Rebecca Harris MP has welcomed the latest figures showing 33.8% per cent of people in Castle Point have now received a vaccine.
In total, more than 19.3 million doses have been administered to over 18.6 million people across the United Kingdom – equivalent to 1 in 3 adults. The vaccine programme is averaging more than 2.5 million doses a week, with new targets to offer the vaccine to everyone in the top nine priority groups by 15 April, and the rest of the adult population by the end of July.
As of 25 February, over 413,000 people across Essex county have received at least one dose and Castle Point has topped the South Essex table with the largest percentage of it's population having received at least one does of the vaccine.
Across Essex we have 34 GP-led vaccination services, 4 hospital hubs, 9 large-scale vaccination centres and 3 community pharmacies. New vaccination centres are opening every month, with a new site now operating in the Towngate Theatre in Basildon town centre, providing first and second doses of the vaccine. In more good news for Castle Point residents; Rebecca has been lobbying the NHS for another larger vaccination site in Castle Point for some weeks, and it looks like this centre will be opening very soon.
Rebecca Harris has also welcomed the Prime Minister’s roadmap to take cautious and irreversible steps out of lockdown, which will be guided by the data and not dates. Rebecca has commented:
“The NHS vaccination programme, the biggest in our country’s history, has been a fantastic success story and I want to send out a massive thank you to all of the NHS staff and volunteers who have been doing a fantastic job at the Paddocks and Benfleet Clinic vaccination centres already. You truly are on the front-line and I have heard nothing but glowing reports from very satisfied residents!
“It’s great to see that so many people in my constituency have received the vaccine as we lead the world in our fight back against coronavirus. We are defeating this virus by the hundreds of thousands of jabs going into people’s arms every day, giving us hope as we look to a route back to normality”.
The NHS has now offered a vaccine to everyone in the top four priority groups and we have now vaccinated two thirds of people aged between 65 and 69, after invites went out last week, with people aged 64 set to be called forward this week.
If you are not eligible yet wait to be contacted. The NHS will let you know when it's your turn to have the vaccine. It's important not to contact the NHS for a vaccination before then.
Please contact the NHS to book in your jab if....
- You are aged 65 and over
- You have previously received a letter saying you are at high risk from coronavirus (clinically extremely vulnerable)
- You are an eligible frontline health worker
- You are an eligible frontline social care worker
The easiest way is to do this is through the NHS National Booking Service, or if you can’t get online then you can call 119 or you can speak to your local GP practice. If you are at moderate risk from coronavirus (clinically vulnerable) the NHS will contact you to arrange your vaccination appointments.
The Joint Committee on Vaccination and Immunisation (JCVI) has also announced this week that those on the GP learning disability register should be prioritised for a Covid vaccine.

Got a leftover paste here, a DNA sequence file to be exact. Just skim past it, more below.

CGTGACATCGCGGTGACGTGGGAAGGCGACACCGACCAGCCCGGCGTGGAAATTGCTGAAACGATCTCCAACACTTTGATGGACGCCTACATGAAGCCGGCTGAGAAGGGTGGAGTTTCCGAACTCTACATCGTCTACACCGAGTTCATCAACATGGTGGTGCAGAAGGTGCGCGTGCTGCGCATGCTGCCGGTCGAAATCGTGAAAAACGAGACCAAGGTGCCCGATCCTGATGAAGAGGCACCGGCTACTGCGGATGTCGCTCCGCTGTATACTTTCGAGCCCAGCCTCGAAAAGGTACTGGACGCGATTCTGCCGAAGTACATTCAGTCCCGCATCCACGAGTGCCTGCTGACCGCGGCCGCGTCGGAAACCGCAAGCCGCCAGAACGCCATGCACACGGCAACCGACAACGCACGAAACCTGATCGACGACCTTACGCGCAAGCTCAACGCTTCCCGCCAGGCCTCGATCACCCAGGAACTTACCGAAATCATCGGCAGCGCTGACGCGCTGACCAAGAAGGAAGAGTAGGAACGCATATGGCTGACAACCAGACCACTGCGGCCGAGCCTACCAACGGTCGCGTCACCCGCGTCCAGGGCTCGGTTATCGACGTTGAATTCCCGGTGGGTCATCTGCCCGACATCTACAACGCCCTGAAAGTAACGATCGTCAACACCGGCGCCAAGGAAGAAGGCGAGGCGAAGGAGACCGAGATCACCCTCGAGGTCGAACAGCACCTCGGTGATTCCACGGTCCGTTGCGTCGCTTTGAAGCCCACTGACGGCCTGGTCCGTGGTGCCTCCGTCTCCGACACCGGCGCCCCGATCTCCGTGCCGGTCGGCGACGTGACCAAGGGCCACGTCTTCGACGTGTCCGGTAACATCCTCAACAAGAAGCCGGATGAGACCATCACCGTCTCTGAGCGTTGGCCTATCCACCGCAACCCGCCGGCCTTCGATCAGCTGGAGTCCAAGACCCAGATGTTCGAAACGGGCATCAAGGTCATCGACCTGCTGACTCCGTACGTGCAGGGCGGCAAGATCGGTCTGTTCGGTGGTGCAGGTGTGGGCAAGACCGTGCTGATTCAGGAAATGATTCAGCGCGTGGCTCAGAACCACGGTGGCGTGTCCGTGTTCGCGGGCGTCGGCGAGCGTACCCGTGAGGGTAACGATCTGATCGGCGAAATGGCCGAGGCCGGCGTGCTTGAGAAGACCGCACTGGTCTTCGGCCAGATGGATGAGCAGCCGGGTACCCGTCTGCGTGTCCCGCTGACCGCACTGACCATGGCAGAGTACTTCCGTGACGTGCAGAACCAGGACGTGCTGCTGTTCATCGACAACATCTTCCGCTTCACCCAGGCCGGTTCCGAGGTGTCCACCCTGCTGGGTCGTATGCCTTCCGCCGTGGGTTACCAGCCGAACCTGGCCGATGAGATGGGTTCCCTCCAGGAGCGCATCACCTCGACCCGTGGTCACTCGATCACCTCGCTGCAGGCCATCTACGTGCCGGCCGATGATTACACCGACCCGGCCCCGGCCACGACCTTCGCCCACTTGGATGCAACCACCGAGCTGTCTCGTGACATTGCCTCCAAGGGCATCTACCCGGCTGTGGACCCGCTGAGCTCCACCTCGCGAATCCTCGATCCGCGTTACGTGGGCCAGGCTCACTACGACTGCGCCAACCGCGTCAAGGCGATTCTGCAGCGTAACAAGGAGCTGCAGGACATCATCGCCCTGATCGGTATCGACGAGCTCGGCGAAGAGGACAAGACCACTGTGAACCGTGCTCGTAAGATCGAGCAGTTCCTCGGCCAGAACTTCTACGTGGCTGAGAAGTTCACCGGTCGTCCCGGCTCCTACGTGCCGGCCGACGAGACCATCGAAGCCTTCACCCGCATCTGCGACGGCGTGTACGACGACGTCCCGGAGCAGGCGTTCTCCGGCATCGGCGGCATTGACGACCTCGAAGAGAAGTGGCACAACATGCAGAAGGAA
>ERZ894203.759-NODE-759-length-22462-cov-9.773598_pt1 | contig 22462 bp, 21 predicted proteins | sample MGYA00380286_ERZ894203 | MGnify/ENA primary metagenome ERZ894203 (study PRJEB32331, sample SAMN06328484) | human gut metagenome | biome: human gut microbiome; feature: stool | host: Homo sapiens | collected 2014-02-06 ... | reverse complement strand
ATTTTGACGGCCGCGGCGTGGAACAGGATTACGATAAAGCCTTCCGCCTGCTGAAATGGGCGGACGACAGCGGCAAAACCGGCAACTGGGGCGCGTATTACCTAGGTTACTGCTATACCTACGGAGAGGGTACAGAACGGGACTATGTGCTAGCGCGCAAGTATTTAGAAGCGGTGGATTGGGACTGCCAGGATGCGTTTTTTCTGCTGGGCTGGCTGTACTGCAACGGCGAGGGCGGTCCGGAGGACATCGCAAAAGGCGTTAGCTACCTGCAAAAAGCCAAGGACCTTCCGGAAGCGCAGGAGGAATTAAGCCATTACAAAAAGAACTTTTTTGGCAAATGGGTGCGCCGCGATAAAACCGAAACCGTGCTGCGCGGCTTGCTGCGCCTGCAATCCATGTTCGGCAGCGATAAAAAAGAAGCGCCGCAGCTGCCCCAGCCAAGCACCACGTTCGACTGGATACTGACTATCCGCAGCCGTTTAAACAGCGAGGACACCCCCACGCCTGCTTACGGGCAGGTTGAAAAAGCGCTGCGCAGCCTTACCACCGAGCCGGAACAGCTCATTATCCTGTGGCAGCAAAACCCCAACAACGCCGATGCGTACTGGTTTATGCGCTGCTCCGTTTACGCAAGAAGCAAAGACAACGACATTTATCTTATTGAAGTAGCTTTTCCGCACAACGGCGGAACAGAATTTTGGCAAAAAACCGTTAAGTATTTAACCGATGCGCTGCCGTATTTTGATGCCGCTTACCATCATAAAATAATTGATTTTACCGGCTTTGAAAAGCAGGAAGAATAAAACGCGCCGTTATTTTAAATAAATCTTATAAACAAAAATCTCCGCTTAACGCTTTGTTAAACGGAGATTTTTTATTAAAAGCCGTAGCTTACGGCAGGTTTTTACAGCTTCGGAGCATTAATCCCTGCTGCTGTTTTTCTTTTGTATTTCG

People with a "severe or profound" learning disability in England & Wales were already in priority group six for the coronavirus vaccine, along with unpaid carers for those with disabilities and the elderly. All adults with Down's Syndrome have already been offered a jab, in priority group 4.
The NHS is being asked to work with local authorities to identify other adults, in residential care or receiving support to live in the community, who are severely affected by a learning disability and may not be registered, but who should be offered a vaccine.
The Joint Committee on Vaccination and Immunisation (JCVI) has now considered the evidence for Phase 2 of the UK’s COVID-19 vaccination programme.
Evidence suggests an age-based approach remains the most effective way of reducing death and hospitalisation from COVID-19. For Phase 2, modelling studies also indicate the speed of vaccine deployment is the most important factor in maximising public health benefits against severe outcomes. After groups 1 to 9 in Phase 1, people aged 40 to 49 years are at highest risk of hospitalisation, with the risk reducing the younger you are. Prioritisation will therefore continue in the following order, once all at-risk groups in Phase 1 have been offered at least one dose of the vaccine:
- all those aged 40 to 49 years
- all those aged 30 to 39 years
- all those aged 18 to 29 years
UK Chief Medical Officers recommend that the UK COVID-19 alert level move from level 5 to level 4. The Joint Biosecurity Centre has agreed that the UK alert level should move from level 5 to level 4 in all four nations – proving that national restrictions are working in bringing infections down. This is welcome news and shows that the efforts and sacrifice of the British public is working in bringing down the rate of infection, helping to protect our NHS and save lives.
While cases and hospital admissions remain high it is vital we all remain vigilant and follow the rules as our historic vaccination rollout continues at pace. As the Prime Minister set out, we now have a clear plan and we hope this good news will further strengthen our nation’s resolve as we start to safely and cautiously reopen our economy. SEE THE ROAD OUT OF LOCKDOWN